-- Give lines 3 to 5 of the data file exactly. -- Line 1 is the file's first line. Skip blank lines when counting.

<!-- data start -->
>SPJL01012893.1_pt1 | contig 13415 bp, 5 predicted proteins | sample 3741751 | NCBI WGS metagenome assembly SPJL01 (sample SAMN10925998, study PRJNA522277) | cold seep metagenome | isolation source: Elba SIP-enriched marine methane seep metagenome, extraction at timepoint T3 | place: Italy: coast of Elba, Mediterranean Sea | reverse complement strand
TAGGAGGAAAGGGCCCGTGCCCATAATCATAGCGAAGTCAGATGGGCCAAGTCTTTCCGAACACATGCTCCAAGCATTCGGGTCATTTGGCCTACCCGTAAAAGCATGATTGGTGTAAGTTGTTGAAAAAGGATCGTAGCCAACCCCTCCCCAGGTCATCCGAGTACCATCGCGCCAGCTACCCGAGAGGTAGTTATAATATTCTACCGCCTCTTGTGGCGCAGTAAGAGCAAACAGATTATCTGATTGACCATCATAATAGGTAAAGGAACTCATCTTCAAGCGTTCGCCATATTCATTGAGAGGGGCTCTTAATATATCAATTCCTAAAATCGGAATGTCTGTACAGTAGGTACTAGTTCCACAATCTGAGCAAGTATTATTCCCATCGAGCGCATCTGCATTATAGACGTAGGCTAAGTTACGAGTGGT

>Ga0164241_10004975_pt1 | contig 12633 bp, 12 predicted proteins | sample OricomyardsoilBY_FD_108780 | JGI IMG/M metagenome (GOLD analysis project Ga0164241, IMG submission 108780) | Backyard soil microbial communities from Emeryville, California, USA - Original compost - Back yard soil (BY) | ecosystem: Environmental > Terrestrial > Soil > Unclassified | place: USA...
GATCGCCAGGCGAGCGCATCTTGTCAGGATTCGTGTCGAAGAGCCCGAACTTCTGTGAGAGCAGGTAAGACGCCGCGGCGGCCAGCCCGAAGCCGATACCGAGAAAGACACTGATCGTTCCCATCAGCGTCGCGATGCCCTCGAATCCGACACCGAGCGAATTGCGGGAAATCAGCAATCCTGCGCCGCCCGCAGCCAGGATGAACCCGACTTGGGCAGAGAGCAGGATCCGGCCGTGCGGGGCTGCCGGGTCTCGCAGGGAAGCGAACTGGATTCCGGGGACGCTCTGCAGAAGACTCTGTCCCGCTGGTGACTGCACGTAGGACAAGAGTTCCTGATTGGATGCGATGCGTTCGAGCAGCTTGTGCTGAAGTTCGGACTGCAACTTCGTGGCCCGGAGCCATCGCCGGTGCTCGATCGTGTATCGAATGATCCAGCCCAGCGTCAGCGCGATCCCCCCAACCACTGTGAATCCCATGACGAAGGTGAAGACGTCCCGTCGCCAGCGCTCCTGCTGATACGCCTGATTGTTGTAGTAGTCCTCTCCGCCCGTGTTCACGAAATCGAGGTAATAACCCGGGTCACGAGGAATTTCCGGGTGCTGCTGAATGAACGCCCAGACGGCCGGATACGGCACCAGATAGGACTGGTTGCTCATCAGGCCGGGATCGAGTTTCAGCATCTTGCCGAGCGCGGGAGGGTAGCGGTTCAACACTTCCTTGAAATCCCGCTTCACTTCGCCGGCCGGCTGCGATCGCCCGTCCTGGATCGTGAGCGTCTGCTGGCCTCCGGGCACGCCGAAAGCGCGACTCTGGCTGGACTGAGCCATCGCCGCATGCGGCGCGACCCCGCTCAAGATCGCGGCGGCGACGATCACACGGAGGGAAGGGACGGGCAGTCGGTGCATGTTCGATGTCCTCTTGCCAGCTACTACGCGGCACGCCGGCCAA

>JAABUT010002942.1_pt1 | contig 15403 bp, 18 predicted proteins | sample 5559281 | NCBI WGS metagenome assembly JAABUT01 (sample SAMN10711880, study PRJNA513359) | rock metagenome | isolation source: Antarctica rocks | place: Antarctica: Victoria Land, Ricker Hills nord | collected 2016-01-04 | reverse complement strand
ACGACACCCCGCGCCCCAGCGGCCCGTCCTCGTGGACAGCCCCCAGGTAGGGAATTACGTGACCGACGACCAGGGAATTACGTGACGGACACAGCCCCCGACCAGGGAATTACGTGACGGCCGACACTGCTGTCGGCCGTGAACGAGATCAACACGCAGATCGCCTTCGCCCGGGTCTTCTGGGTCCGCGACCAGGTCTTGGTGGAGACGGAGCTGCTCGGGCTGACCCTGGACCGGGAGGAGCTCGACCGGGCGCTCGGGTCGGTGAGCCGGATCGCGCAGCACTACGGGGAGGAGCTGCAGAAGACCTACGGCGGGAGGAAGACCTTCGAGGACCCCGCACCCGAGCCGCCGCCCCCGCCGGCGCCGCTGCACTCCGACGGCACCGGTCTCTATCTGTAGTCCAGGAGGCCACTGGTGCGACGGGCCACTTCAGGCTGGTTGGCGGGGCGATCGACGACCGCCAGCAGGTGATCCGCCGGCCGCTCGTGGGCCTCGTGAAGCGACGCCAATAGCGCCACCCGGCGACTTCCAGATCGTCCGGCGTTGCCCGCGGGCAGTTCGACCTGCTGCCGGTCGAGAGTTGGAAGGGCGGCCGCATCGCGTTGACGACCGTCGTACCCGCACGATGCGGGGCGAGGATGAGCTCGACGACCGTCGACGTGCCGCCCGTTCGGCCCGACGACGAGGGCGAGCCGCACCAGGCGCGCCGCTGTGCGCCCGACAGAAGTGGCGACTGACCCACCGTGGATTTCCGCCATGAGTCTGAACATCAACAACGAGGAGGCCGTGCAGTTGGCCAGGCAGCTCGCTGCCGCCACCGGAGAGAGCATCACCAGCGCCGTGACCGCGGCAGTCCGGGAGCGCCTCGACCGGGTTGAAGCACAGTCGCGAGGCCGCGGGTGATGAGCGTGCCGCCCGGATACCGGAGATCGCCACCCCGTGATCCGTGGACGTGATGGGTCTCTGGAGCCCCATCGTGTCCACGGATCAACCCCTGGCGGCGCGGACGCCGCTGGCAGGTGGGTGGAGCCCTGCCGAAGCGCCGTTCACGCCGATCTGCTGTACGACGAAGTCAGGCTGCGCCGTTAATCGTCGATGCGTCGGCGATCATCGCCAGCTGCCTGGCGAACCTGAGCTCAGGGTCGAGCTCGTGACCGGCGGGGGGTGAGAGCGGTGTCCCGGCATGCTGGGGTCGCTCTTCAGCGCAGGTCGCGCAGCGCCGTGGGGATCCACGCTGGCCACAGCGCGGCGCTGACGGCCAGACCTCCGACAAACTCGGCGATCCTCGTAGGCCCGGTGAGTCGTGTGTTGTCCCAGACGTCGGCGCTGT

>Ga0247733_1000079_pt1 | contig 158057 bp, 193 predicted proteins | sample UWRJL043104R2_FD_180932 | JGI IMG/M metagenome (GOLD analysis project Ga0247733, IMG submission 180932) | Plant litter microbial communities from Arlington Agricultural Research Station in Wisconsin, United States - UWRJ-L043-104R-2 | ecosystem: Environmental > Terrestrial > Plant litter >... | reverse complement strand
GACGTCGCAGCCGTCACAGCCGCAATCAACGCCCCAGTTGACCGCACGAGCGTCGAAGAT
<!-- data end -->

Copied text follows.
>Ga0164241_10004975_pt1 | contig 12633 bp, 12 predicted proteins | sample OricomyardsoilBY_FD_108780 | JGI IMG/M metagenome (GOLD analysis project Ga0164241, IMG submission 108780) | Backyard soil microbial communities from Emeryville, California, USA - Original compost - Back yard soil (BY) | ecosystem: Environmental > Terrestrial > Soil > Unclassified | place: USA...
GATCGCCAGGCGAGCGCATCTTGTCAGGATTCGTGTCGAAGAGCCCGAACTTCTGTGAGAGCAGGTAAGACGCCGCGGCGGCCAGCCCGAAGCCGATACCGAGAAAGACACTGATCGTTCCCATCAGCGTCGCGATGCCCTCGAATCCGACACCGAGCGAATTGCGGGAAATCAGCAATCCTGCGCCGCCCGCAGCCAGGATGAACCCGACTTGGGCAGAGAGCAGGATCCGGCCGTGCGGGGCTGCCGGGTCTCGCAGGGAAGCGAACTGGATTCCGGGGACGCTCTGCAGAAGACTCTGTCCCGCTGGTGACTGCACGTAGGACAAGAGTTCCTGATTGGATGCGATGCGTTCGAGCAGCTTGTGCTGAAGTTCGGACTGCAACTTCGTGGCCCGGAGCCATCGCCGGTGCTCGATCGTGTATCGAATGATCCAGCCCAGCGTCAGCGCGATCCCCCCAACCACTGTGAATCCCATGACGAAGGTGAAGACGTCCCGTCGCCAGCGCTCCTGCTGATACGCCTGATTGTTGTAGTAGTCCTCTCCGCCCGTGTTCACGAAATCGAGGTAATAACCCGGGTCACGAGGAATTTCCGGGTGCTGCTGAATGAACGCCCAGACGGCCGGATACGGCACCAGATAGGACTGGTTGCTCATCAGGCCGGGATCGAGTTTCAGCATCTTGCCGAGCGCGGGAGGGTAGCGGTTCAACACTTCCTTGAAATCCCGCTTCACTTCGCCGGCCGGCTGCGATCGCCCGTCCTGGATCGTGAGCGTCTGCTGGCCTCCGGGCACGCCGAAAGCGCGACTCTGGCTGGACTGAGCCATCGCCGCATGCGGCGCGACCCCGCTCAAGATCGCGGCGGCGACGATCACACGGAGGGAAGGGACGGGCAGTCGGTGCATGTTCGATGTCCTCTTGCCAGCTACTACGCGGCACGCCGGCCAA

>JAABUT010002942.1_pt1 | contig 15403 bp, 18 predicted proteins | sample 5559281 | NCBI WGS metagenome assembly JAABUT01 (sample SAMN10711880, study PRJNA513359) | rock metagenome | isolation source: Antarctica rocks | place: Antarctica: Victoria Land, Ricker Hills nord | collected 2016-01-04 | reverse complement strand